Though the Nintendo DS has been out for years and is one of the most successful platforms in the history of gaming, very few games have truly innovated in the standard platforming genre. The system's most popular platformer, New Super Mario Bros. plays it safe with tested 2D gameplay and button input.
HAL Laboratory's Kirby Canvas Curse, on the other hand, breathes new life into a series otherwise known for being reliable and cute. And it does this with a very DS-centric play mechanic: using the stylus to draw ramps for the ever-moving Kirby to traverse.
There's much more room for innovation in this genre.
GameCareerGuide.com challenged its readers to create an innovative, stylus-based platforming game mechanic for the Nintendo DS. The buttons on the system were disregarded; all game mechanics must only use the touch-screen.
Many contest entries presented variations on existing Nintendo DS titles, with others drawing inspiration from previous releases on other platforms. A few standout entries, however, managed to come up with wholly original concepts that could only be executed using the Nintendo DS's unique hardware.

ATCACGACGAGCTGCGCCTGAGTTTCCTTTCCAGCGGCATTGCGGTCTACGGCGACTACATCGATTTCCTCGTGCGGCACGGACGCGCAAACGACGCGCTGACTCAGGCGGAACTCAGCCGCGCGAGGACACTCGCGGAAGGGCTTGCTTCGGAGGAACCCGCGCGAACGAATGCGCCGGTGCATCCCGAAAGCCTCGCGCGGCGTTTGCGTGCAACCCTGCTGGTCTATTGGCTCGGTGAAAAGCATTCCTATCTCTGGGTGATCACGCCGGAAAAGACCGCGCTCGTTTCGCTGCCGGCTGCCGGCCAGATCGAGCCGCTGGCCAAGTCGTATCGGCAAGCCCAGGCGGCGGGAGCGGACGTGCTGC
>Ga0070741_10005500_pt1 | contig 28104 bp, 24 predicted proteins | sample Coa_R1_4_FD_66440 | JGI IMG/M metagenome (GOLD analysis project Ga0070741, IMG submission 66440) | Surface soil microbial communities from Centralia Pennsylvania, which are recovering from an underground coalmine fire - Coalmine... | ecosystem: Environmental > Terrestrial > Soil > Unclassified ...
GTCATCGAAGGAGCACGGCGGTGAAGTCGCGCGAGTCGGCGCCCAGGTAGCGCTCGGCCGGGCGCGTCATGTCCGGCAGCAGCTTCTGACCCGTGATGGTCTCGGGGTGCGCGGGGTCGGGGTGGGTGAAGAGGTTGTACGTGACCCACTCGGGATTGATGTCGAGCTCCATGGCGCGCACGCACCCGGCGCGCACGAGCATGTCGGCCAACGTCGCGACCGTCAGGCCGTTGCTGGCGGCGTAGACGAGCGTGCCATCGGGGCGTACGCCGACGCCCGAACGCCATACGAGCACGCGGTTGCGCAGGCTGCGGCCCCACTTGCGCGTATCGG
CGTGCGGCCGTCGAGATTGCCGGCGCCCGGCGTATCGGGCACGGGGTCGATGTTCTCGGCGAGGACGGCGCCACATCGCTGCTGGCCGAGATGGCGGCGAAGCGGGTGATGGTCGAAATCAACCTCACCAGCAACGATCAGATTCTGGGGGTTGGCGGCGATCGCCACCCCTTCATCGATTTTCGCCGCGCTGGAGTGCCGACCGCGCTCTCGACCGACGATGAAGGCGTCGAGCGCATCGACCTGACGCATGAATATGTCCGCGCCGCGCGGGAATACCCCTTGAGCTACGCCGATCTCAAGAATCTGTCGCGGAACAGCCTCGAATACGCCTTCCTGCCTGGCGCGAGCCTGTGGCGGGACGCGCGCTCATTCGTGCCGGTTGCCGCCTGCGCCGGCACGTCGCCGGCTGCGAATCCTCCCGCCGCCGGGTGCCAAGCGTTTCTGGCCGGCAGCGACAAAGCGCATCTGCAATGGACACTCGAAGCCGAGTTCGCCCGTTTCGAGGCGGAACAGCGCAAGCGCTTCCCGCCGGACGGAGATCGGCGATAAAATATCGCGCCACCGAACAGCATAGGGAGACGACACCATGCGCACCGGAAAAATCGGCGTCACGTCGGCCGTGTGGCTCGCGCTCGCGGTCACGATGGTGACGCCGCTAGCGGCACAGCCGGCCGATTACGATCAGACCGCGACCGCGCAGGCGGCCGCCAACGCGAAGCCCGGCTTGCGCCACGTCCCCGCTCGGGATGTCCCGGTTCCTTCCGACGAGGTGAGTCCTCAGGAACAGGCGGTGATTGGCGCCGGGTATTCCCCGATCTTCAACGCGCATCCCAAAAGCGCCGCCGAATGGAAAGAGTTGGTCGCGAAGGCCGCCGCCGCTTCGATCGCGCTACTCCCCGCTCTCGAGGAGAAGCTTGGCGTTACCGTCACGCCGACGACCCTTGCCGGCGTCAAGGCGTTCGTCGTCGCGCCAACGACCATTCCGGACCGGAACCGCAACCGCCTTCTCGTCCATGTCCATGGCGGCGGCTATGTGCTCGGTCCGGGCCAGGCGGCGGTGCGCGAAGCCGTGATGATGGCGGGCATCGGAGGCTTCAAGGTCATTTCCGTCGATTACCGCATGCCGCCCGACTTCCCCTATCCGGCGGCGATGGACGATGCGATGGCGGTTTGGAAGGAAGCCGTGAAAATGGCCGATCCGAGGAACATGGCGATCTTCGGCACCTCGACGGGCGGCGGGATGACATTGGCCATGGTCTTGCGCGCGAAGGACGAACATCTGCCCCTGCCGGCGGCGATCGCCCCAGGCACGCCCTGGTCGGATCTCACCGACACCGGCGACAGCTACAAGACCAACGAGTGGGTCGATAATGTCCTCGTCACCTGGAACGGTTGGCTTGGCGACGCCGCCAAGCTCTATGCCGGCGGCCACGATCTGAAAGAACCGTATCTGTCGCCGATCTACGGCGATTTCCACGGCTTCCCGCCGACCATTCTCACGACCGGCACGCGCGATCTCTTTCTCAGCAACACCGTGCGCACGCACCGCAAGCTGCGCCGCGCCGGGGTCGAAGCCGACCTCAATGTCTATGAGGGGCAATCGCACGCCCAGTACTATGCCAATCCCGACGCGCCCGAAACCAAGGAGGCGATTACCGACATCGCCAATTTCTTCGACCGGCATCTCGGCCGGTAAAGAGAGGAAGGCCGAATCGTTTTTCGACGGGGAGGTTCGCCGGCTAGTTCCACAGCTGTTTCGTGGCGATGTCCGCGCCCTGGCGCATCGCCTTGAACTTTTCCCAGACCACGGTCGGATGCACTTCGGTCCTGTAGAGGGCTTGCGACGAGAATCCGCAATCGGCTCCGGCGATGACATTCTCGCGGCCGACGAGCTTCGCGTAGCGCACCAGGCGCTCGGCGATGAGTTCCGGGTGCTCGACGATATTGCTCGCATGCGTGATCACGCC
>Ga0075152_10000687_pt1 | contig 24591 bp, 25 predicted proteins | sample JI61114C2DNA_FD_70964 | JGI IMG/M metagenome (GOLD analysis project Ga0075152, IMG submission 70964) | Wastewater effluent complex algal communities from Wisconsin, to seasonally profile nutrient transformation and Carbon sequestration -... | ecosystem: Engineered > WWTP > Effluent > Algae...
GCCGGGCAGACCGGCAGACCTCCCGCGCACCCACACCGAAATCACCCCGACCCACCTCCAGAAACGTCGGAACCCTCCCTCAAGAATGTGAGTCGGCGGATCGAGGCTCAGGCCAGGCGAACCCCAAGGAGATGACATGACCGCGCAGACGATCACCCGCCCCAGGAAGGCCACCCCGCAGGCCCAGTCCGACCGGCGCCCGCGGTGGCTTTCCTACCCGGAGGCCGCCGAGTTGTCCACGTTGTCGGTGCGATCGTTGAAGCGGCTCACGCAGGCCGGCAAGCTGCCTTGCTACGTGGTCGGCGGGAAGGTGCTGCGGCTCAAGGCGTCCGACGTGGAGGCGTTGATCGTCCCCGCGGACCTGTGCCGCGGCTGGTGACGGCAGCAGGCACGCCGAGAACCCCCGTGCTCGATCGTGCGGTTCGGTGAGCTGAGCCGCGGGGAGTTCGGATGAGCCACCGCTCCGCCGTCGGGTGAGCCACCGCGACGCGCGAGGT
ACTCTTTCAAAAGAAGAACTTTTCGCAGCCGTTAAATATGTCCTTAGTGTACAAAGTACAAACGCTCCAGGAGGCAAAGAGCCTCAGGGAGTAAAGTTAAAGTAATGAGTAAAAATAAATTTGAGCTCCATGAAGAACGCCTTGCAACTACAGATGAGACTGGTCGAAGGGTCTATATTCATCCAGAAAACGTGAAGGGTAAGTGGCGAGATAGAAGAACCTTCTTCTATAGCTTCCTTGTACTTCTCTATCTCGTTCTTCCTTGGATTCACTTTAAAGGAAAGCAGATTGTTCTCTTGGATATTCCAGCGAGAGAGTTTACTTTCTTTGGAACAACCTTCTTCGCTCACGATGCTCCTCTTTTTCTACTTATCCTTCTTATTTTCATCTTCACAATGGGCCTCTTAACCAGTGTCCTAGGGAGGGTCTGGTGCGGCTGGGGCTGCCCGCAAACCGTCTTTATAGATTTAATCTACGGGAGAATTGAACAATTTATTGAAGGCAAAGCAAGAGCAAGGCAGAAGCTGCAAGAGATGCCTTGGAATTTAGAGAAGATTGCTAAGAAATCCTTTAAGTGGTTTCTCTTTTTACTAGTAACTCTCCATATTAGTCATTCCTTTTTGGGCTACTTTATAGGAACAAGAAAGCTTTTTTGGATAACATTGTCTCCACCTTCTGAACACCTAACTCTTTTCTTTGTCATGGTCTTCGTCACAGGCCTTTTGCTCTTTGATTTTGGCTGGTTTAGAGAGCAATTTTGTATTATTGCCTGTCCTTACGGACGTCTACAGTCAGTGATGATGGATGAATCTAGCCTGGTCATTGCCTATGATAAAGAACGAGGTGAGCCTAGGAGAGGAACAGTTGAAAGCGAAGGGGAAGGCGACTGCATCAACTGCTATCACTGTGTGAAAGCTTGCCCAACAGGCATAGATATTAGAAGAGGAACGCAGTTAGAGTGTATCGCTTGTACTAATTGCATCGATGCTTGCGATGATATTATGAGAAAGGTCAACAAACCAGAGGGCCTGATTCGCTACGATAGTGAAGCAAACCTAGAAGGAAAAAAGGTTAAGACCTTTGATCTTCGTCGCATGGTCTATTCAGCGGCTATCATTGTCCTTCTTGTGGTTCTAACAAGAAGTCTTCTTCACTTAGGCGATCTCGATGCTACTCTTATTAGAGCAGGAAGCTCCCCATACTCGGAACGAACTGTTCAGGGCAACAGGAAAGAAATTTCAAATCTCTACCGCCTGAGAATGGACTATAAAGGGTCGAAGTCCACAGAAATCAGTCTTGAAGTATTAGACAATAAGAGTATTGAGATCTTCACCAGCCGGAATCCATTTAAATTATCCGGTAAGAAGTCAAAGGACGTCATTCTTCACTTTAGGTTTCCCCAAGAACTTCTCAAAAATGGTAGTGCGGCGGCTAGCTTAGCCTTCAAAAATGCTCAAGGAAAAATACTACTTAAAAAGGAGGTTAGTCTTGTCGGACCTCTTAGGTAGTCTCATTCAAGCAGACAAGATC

What follows are the best and most original entries we received. Here are our top picks:
Dave Delisle, Generalist, Unibot (see page 2)
Delisle proposes a game in which players indirectly control the actions of a robot using a magnet. The result is a challenging experience that features a surprising amount of flexibility in its controls.
Elendil "Shin" Cañete, Game Designer, Running Beat (see page 3)
Borrowing elements from the rhythm genre, Cañete suggests a momentum-based platformer in which progress is tied to successfully maintaining a steady rhythm. Featuring many of the same elements that drive successful DS releases like Cooking Mama and Elite Beat Agents, Running Beat promises to be a compelling play.
Vladimir Villanueva, Artist, Haunt's Armor (see page 4)
Villanueva's entry pairs a somber narrative with gameplay that puts players in control of a possessed suit of armor. The mechanics here prove solid enough to support the ambitious concept.
Brian Lindsay, Student, Infinity Project (see page 5)
Michael Christensen, College of William and Mary (see page 6)